Channel veterans Grahame Smee and Stuart Reay have opened up on their plans to build a new force in the distribution space.
Smee's newly formed outfit, 4Sec Group, last week acquired a 100 per cent stake in Alpha Generation, a Nottinghamshire-based VAD that has been trading for three years.
AlphaGen, whose key vendors are Thycotic, Flexera, Corero and Black Stratus, will now act as the VAD arm of 4Sec Group, but the duo have promised that more organic and acquisitive growth will follow for the group.
"We are going to build out a group structure that addresses various areas, and distribution is a part of that," Smee (pictured on the left, with Reay on the right) said.
"This is stage one and there will be multiple stages. The thing that stays the same in distribution is that if you're a vendor, and I've stood in vendor land for a year, if you look at the distribution landscape it's quite difficult to find someone who does everything you want them to do. You want someone who can help you recruit partners, help you generate end-user business, and take away some of the technical load of your business."
One of 4Sec's new brands slated for launch in the coming months will encompass an infrastructure-as-a-service (IaaS) platform, Smee explained.
"The IaaS platform will take a couple of the vendors we have, and a couple of others, and add them in. There will be a self-service portal that partners can self-subscribe to," he said.
"Some of the work AlphaGen has done with vendors such as Thycotic has been slightly in the shade and it's about taking that and adding some things that will make it more appealing to partners and vendors.
"You're going to see AlphaGen grow. We are in discussions with several new vendors and there is also some work happening on the acquisition side."
As a result of the deal, AlphaGen's five shareholders, including directors Reay, Chris Walsh and Mark Weatherill, have taken a stake in 4Sec Group.
"Joining forces with 4Sec will enable us to service our vendors fully, so they don't have to consider other routes to market" - Stuart Reay
Reay said he and Smee had been fairly close to agreeing a deal between their previous distribution ventures, Arc and Cohort, respectively, in 2008.
"But that allowed the relationship to flourish," Reay said. "Somewhere around 2012 we realised there would be a chance to work together in the future as we have a very similar ethos."
Reay said 4Sec Group's growth plans were similar to those of AlphaGen when it launched in 2013.
"The attraction with 4Sec is that we can do that faster now. There aren't too many vendors that are ignoring the cloud or managed services in our collective market," he said. "Joining forces with Grahame and 4Sec, with Grahame delivering those other aspects of the supply chain - especially the managed services - will enable us to service our vendors fully, so they don't have to consider other routes to market."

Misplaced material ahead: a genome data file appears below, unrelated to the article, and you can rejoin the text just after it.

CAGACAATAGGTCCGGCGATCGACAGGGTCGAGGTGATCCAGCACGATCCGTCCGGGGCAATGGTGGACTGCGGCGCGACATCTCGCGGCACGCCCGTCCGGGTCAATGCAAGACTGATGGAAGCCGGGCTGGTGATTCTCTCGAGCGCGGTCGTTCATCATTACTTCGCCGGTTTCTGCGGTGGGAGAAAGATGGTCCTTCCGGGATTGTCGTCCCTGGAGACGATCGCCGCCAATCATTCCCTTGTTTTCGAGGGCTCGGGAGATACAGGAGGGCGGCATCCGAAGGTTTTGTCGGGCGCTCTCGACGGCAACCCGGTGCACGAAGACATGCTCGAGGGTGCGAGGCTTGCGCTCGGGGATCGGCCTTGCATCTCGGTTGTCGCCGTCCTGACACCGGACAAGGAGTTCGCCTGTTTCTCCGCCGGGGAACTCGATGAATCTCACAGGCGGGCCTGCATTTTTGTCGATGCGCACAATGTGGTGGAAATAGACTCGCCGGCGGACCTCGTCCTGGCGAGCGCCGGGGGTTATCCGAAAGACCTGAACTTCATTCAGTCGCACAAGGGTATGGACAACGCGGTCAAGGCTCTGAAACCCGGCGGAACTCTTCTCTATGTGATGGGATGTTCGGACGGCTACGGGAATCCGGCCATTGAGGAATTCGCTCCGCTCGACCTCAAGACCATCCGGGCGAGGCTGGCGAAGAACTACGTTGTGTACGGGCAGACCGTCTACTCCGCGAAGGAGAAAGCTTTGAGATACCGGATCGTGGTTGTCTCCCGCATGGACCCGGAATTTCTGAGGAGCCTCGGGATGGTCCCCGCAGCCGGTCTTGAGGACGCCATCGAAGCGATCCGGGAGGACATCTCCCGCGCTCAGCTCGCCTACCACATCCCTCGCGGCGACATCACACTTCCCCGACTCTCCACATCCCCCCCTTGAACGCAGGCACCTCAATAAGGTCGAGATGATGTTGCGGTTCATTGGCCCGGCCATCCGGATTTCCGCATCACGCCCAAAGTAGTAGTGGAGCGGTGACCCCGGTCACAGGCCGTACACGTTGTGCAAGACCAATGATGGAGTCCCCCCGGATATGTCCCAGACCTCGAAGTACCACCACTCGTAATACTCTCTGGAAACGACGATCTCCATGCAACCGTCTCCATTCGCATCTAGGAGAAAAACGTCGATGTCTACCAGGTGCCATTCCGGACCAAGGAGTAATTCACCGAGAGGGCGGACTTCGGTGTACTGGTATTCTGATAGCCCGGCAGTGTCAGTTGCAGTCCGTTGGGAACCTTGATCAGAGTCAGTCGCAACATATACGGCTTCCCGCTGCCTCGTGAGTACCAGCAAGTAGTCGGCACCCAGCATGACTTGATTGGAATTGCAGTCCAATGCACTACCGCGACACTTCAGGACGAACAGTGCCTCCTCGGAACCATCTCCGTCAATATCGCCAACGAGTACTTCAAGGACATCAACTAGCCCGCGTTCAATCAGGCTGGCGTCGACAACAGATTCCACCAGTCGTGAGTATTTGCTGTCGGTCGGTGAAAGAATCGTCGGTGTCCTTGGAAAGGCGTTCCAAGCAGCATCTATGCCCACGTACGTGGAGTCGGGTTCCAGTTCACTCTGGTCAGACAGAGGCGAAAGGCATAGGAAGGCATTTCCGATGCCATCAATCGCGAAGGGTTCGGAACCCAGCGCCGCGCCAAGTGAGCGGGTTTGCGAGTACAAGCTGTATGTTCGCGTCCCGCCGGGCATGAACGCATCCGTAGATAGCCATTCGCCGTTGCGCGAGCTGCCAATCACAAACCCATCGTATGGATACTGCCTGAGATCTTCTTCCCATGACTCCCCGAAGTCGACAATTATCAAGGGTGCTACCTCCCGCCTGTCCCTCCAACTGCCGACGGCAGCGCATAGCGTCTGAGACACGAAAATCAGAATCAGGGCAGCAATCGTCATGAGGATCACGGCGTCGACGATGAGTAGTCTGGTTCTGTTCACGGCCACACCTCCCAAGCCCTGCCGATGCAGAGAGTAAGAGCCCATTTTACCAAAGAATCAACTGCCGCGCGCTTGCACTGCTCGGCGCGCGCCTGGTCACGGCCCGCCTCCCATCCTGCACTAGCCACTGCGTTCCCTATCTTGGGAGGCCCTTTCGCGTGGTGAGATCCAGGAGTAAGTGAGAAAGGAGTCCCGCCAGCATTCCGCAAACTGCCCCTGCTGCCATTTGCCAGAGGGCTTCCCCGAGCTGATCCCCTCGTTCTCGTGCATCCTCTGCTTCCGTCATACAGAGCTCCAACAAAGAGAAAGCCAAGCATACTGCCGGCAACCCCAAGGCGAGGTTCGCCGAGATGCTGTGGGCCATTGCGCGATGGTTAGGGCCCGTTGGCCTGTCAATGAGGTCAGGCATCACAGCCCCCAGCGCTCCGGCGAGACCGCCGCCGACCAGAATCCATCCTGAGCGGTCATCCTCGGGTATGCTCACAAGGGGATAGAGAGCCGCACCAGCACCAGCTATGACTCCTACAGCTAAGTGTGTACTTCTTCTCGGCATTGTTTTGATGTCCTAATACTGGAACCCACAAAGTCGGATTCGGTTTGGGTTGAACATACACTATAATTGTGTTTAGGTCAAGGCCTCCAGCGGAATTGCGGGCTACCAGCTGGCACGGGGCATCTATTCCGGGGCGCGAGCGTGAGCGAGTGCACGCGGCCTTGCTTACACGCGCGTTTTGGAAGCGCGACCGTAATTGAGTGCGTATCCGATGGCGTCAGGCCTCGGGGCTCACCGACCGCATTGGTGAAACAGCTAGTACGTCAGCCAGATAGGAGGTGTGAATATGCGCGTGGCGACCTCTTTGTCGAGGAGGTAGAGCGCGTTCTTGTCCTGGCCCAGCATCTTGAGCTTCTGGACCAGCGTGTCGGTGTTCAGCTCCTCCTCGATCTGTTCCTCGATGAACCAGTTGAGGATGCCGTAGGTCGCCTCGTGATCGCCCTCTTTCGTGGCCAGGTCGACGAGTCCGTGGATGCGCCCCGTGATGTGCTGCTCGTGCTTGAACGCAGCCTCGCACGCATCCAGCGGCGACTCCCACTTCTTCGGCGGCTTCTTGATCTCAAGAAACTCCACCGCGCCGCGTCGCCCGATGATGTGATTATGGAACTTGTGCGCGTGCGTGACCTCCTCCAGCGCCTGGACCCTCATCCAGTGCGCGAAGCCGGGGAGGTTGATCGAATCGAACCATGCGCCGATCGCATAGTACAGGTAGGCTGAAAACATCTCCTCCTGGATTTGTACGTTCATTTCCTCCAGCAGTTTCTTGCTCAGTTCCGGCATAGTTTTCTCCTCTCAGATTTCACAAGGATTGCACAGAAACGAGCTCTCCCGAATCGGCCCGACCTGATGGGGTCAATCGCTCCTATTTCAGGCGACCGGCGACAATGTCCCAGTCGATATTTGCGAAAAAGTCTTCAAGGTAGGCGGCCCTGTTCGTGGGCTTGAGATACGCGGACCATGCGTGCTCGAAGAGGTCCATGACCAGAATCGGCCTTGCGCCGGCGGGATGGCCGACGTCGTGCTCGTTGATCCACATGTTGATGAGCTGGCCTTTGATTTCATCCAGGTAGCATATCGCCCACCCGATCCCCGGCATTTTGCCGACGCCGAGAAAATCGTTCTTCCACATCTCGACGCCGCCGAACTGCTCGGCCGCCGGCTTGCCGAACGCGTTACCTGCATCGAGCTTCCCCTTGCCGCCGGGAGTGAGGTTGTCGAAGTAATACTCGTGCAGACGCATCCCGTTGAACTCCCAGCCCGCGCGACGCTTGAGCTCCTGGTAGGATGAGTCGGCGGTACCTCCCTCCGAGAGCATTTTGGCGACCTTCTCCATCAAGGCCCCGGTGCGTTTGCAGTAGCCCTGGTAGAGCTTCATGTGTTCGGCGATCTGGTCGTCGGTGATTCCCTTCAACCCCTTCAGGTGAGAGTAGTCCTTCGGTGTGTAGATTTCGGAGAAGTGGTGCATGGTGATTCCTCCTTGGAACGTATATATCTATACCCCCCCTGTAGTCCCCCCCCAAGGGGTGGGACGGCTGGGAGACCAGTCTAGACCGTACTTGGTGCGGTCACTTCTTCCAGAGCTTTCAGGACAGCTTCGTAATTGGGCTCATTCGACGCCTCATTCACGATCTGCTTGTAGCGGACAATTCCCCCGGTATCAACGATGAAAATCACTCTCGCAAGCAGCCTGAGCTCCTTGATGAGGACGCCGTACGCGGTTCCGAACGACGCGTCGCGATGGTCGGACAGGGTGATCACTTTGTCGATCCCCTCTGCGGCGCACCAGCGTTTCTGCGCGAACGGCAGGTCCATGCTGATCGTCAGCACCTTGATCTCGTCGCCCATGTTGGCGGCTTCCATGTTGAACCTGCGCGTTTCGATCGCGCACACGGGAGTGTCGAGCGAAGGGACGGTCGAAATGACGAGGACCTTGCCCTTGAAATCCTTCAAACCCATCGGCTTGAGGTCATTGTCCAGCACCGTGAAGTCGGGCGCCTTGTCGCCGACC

Since the days of Cohort and Arc, security is now less about building a perimeter around your network, and more about protecting the threats born out of the cloud and mobility, Smee said.
"Before, you got a big firewall and DDoS protection box; you built a big wall," he said. "But now because the world is cloud-based and everyone is mobile, there's nothing to build a wall around. The threat which that presents is much more diverse. Anything around mobile, end-point, anything that protects you against unauthorised cloud use and shadow IT are hot. Things such as CASB [cloud application security brokerage] are hot, because it gives you massive flexibility but allows you to police what people are doing."
Although AlphaGen will make some additional vendor signings, Reay claimed that the distributor already carries several technologies that tackle the top four or five priorities listed by the likes of the NSA and Homeland Security, or in the GDPR guidelines.
"Whether it's mobility management, patch management, privileged account management, application control, application white-listing, these have all been around for quite a while, but it's all bubbling to the top," he said. "People are starting to understand that they're the applications that are helping you defend against the insider threat, and that is what we're seeing as hot."
Smee added: "We're targeting a few areas, and are talking to several vendors in those areas. It's a job to constantly monitor what technologies are coming out of the US and Israel. You go to a trade show, you see a vendor you've never heard of, but they're a big start-up and are getting good funding. It's a constant battle to stay on top of them."
When asked to divulge his growth aspirations for 4Sec Group, Smee said: "We're going to build a structure that we think is relevant and going to be successful. Hopefully we'll be right, and we'll see where we end up."